While politicians and media in the West talk about a tsunami of (African) migrants and refugees, or the migrant crisis, African emigration is first and foremost about migration within the continent. Therefore, this project aims to challenge our perceptions by gaining a better understanding of people’s aspirations and capabilities, the so-called push and pull factors, to migrate within the continent. To do so, this project zooms in on one of many economic hotspots in West Africa: Agbogbloshie, Ghana.

Some would call it an electronic waste dump that is heavily polluted and harmful to health. Others would describe it as a place rich in resources, where the scrap workers are technologists in a very practical way. While both narratives are most often used in isolation, findings indicate that both views are quite complimentary. Interviews and participatory observations over the years show the enormous negative impact and consequences of ‘disassembling’ – illegally exported European – electronics on human health and the environment.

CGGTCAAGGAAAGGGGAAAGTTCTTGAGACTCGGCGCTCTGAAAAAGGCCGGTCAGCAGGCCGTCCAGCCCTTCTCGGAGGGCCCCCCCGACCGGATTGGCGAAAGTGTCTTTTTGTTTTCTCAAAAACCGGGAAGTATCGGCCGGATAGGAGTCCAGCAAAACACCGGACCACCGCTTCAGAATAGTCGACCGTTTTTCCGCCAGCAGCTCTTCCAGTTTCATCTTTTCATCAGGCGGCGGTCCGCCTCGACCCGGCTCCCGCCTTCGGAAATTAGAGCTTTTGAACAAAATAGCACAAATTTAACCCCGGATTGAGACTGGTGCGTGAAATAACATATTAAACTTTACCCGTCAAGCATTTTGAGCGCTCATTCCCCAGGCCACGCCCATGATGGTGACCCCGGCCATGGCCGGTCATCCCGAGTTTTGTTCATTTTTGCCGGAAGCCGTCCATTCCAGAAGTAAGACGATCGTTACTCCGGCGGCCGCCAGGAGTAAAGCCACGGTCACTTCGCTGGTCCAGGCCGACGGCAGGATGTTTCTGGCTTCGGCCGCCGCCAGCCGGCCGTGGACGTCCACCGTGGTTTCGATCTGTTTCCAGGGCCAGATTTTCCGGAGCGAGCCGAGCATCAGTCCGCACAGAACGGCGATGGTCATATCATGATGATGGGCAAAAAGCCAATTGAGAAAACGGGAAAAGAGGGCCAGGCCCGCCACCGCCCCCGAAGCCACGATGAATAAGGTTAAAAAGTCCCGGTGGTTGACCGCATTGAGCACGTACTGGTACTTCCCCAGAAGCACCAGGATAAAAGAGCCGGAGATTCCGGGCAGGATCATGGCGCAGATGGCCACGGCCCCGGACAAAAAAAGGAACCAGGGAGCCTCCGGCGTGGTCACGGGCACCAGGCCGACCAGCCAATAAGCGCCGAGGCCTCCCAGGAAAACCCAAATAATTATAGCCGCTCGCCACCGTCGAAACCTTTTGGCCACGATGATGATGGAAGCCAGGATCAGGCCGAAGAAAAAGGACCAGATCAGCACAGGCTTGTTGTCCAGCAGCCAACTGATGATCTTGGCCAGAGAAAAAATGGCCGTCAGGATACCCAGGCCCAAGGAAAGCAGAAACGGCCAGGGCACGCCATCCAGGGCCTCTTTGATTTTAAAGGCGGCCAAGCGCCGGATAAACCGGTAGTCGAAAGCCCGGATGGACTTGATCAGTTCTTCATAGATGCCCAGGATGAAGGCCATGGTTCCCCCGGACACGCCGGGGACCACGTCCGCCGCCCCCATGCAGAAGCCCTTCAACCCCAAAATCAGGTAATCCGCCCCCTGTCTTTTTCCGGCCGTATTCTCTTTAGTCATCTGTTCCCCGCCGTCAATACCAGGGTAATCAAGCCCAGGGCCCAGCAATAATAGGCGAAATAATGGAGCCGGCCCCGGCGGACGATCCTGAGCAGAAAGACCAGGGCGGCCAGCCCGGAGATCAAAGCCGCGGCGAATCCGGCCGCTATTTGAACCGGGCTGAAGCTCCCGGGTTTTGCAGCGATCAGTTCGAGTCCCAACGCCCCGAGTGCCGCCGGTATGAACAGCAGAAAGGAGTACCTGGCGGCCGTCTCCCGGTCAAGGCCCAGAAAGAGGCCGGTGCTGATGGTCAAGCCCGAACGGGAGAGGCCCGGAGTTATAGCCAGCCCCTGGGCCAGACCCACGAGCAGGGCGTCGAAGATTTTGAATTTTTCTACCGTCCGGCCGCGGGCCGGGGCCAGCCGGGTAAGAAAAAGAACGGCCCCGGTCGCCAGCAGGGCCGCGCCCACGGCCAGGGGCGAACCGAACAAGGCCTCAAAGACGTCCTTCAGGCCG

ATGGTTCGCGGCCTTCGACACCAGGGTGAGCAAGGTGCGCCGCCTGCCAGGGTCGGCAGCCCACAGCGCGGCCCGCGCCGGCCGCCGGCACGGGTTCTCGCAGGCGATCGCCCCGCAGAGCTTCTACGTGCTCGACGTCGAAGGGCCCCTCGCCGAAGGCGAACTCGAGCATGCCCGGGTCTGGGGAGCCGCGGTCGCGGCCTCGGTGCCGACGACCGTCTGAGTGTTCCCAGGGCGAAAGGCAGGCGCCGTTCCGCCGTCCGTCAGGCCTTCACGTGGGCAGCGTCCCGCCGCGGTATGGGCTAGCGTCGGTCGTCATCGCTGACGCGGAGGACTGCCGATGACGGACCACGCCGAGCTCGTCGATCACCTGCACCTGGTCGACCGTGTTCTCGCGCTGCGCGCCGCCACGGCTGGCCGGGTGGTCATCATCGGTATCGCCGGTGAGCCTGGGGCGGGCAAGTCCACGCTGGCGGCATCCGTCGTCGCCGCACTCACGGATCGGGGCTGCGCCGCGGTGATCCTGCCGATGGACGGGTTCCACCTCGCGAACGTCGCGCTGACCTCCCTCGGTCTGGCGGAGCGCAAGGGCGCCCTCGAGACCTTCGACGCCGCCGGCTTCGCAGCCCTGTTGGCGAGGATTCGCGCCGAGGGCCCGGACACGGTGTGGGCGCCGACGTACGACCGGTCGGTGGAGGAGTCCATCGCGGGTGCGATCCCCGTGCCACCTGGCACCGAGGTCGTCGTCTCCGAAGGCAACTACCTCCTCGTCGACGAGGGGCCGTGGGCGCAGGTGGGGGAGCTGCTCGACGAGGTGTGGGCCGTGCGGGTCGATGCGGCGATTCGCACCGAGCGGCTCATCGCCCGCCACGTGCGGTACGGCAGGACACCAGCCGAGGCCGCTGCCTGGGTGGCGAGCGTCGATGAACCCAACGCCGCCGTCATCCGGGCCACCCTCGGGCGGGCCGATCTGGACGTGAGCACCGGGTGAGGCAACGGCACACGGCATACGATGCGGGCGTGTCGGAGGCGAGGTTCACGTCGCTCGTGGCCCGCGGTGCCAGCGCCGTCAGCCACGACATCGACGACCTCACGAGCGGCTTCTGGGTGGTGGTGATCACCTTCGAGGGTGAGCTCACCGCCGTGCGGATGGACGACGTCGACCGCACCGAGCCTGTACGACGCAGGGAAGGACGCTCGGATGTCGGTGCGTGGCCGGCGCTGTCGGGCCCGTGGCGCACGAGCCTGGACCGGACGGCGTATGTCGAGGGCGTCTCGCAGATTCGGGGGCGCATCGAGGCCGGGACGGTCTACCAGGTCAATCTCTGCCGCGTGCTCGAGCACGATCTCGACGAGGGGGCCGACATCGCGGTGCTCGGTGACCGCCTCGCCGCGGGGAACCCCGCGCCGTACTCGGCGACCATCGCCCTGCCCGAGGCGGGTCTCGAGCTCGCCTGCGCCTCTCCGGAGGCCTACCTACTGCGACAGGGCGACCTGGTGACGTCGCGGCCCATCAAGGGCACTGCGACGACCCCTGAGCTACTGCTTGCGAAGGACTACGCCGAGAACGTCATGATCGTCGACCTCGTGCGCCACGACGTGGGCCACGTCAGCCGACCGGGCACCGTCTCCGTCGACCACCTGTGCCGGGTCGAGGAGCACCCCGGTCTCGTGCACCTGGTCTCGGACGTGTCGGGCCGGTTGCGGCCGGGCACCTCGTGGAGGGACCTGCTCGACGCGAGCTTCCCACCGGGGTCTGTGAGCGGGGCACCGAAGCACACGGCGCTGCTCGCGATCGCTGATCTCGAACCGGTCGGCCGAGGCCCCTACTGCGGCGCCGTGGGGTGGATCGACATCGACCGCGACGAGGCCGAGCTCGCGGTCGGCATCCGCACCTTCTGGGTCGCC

At the same time people, supported by a growing number of organisations, are fighting for better working conditions, recognition of their problems, and a better future in general, with its ups and downs.

The title is borrowed from the narrative of hope that most of the 10.000 workers, or more than 50.000 people living in Agbogbloshie itself, have encapsulated. Most of them only arrived a decade ago from Tamale, the North of Ghana, not knowing how long they would stay or where they would end up.

Through transmedia storytelling based on personal stories, interviews, participatory observation, maps, images and video, this project tries to present a balanced image of one of several economic hotspots in (West) Africa, linking local context to (inter)national affairs.


An insight in the pull and push Factors in Agbogbloshie, one of several economic hotspots in West Africa


Accra, Ghana


Short Journeys 2015, 2017,
Final expected 2019